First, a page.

Home Affairs Correspondent
Prison officers will be placed at even greater risk of violence, injury - and even death - by the Home Secretary's latest law and order package, the former Chief Inspector of Prisons warned yesterday.
In an outspoken attack on last week's White Paper announcing sweeping reforms to sentencing, Judge Stephen Tumim condemned as "a very dangerous doctrine" plans to abolish automatic remission and parole and replace it with continuous assessment by prison officers.
And he echoed the concerns of Lord Taylor, the Lord Chief Justice, by describing plans for minimum and mandatory life sentences for a range of offenders as a "denial of justice". It was forcing independent judges to become mere tools of the Government, he said. "It will mean overcrowding, great expense and a widening of the gap between the classes of our society rather than an attempt to help prisoners lead law-abiding lives."
Judge Tumim lost his contract as the guardian of prisoners' rights and conditions last November, because of what insiders described as a head- on clash with Michael Howard.
Yesterday it became clear that his removal had not silenced one of Mr Howard's most effective critics. He chose a book launch in London to speak out. He said: "If you are not going to get parole or remission then you might as well beat up or murder a prison officer.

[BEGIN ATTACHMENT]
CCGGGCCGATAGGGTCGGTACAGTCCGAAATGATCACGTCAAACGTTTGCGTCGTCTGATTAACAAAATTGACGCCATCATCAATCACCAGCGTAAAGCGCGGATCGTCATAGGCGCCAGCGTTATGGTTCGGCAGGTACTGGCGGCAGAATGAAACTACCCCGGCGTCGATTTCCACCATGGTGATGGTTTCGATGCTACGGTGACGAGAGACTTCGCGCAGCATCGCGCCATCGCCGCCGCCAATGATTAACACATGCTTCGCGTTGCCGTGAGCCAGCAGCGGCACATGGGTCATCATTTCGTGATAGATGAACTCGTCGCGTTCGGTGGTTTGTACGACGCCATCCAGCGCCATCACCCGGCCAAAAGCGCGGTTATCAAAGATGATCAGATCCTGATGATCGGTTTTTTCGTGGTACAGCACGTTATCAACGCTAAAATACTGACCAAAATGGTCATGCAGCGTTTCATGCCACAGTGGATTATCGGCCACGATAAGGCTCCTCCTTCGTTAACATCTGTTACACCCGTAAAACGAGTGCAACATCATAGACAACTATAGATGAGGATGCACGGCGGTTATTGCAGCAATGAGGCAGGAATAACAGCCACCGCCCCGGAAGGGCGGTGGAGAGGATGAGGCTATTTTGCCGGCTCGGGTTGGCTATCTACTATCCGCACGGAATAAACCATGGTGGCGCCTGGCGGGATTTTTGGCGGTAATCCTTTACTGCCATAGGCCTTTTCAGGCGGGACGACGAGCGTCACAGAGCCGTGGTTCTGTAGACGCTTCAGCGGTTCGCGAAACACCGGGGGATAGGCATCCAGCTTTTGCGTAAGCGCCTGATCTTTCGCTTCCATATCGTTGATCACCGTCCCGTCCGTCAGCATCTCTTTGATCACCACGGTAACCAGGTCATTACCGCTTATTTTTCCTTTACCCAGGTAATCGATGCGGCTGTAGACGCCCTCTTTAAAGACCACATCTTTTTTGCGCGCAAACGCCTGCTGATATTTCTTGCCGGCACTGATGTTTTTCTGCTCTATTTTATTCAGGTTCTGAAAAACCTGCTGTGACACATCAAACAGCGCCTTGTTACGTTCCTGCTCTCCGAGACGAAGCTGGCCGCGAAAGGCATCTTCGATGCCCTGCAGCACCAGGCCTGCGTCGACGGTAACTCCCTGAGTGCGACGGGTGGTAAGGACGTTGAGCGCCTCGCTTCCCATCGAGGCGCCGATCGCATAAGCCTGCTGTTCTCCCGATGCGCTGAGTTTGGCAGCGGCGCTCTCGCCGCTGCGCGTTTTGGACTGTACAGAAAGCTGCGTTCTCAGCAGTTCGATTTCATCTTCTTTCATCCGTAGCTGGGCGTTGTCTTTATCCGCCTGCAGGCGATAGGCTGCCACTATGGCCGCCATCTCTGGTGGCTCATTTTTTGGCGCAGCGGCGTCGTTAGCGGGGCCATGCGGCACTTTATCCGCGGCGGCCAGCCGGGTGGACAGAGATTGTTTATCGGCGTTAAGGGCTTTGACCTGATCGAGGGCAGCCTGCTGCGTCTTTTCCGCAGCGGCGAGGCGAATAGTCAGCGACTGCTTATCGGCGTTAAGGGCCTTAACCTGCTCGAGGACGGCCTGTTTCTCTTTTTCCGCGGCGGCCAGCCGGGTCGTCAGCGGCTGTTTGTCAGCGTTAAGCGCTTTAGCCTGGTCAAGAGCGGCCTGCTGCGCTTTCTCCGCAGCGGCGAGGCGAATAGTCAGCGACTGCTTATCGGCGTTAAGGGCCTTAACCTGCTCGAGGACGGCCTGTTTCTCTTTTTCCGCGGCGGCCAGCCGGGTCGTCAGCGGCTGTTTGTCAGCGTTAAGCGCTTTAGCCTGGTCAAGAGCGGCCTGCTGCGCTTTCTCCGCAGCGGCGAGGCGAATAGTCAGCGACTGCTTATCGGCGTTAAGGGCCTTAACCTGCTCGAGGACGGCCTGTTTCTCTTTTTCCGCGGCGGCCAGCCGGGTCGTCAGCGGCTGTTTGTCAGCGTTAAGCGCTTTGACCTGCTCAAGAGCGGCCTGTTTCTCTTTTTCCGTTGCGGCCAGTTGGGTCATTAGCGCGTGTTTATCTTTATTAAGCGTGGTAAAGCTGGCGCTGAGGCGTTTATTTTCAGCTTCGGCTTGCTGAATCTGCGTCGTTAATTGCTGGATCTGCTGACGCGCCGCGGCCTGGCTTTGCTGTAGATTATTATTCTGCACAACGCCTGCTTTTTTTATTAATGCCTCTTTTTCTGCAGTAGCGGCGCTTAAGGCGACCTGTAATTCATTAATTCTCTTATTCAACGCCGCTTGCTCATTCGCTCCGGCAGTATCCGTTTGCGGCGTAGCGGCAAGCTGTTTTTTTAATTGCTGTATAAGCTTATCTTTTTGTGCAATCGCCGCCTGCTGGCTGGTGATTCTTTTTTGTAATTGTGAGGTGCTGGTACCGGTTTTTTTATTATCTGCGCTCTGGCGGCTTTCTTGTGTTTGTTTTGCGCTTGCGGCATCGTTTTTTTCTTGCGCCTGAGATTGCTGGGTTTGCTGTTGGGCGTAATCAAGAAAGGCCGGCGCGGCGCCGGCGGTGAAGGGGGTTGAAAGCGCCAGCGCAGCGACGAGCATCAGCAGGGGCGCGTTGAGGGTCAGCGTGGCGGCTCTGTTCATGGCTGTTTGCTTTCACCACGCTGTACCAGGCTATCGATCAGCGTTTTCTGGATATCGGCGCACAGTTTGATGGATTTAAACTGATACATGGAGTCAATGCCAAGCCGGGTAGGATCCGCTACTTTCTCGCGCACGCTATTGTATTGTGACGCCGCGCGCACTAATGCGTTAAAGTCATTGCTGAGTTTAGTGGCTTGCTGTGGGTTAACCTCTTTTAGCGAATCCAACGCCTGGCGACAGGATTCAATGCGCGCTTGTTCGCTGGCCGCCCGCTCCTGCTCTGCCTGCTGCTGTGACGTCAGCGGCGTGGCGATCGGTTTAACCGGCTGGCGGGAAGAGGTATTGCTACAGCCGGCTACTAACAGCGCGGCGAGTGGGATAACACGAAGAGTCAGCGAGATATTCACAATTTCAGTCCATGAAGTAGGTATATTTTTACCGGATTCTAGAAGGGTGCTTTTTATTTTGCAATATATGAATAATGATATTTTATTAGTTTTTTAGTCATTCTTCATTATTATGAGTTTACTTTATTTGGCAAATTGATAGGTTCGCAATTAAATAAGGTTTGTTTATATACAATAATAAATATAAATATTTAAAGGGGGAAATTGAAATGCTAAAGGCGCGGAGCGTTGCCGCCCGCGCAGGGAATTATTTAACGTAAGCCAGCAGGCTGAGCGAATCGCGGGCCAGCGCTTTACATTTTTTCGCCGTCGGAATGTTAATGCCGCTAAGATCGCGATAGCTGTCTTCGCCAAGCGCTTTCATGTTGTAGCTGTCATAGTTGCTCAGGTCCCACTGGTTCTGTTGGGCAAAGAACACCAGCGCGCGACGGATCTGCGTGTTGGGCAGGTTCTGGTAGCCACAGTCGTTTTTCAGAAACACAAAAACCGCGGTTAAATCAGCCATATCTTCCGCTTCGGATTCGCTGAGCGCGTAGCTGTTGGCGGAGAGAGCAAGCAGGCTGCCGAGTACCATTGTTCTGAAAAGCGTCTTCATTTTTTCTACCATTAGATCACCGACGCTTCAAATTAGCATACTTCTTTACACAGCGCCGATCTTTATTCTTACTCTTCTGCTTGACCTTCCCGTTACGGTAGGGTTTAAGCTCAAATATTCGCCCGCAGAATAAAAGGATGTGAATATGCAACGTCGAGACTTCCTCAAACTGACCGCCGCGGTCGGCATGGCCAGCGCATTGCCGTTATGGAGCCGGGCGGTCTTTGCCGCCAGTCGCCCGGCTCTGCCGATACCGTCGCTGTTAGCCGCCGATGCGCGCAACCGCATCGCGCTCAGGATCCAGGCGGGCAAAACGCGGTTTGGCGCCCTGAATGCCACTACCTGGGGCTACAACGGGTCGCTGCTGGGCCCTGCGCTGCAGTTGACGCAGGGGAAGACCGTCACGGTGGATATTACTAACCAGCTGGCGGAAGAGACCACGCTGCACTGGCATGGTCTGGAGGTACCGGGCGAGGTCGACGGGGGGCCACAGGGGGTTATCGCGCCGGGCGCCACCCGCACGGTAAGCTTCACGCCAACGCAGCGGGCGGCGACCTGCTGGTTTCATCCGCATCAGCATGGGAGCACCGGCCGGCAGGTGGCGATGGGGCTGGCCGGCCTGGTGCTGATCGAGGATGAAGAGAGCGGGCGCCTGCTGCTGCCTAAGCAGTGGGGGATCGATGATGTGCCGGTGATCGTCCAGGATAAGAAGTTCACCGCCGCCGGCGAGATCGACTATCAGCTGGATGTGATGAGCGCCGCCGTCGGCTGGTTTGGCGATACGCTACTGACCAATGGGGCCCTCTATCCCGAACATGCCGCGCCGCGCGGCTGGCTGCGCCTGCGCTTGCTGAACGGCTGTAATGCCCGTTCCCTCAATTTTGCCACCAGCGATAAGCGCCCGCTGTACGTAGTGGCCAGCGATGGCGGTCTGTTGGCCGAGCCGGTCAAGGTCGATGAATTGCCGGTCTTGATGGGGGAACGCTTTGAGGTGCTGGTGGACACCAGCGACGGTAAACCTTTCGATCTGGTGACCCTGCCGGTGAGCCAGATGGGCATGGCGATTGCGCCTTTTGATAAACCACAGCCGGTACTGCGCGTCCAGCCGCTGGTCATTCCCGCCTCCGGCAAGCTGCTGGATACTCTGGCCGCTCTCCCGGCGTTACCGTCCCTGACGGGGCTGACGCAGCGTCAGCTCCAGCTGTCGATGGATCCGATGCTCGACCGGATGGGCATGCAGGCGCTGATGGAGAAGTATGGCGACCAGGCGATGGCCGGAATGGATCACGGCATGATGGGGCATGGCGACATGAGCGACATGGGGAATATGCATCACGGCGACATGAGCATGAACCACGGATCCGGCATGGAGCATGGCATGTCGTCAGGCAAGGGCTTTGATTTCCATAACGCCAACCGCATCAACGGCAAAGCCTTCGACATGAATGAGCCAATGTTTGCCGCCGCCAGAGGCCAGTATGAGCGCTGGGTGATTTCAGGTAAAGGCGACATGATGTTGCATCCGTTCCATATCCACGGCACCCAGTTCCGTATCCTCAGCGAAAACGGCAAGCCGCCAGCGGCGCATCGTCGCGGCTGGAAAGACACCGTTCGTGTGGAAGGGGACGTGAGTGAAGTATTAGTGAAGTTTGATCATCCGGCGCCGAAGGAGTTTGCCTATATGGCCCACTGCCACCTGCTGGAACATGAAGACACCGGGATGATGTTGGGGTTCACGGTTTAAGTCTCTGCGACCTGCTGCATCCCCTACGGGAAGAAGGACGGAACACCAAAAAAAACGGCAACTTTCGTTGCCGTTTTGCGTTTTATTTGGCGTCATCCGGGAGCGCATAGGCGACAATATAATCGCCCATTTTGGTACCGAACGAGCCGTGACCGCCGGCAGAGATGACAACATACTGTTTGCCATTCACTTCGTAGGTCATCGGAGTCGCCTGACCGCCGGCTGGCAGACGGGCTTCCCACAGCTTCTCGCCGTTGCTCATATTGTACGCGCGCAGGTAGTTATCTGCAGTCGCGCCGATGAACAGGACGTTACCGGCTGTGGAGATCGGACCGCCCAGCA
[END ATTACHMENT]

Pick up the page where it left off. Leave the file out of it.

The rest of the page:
"What is worrying me is that continuous assessment is going to cause extremely bad relations, allegations of racism, of favouritism, of support by officers of snoops by one prisoner against another. Nothing could be worse for prison discipline than that."
The judge rejected Government claims that the tough new measures were simply a response to overwhelming public demand for action against crime. "Everybody always says the public wants tougher treatment of prisoners, rougher treatment of prisoners, nastier treatment of prisoners.
"I don't know what the public wants, but I suspect what it wants is to see justice done."Reuse content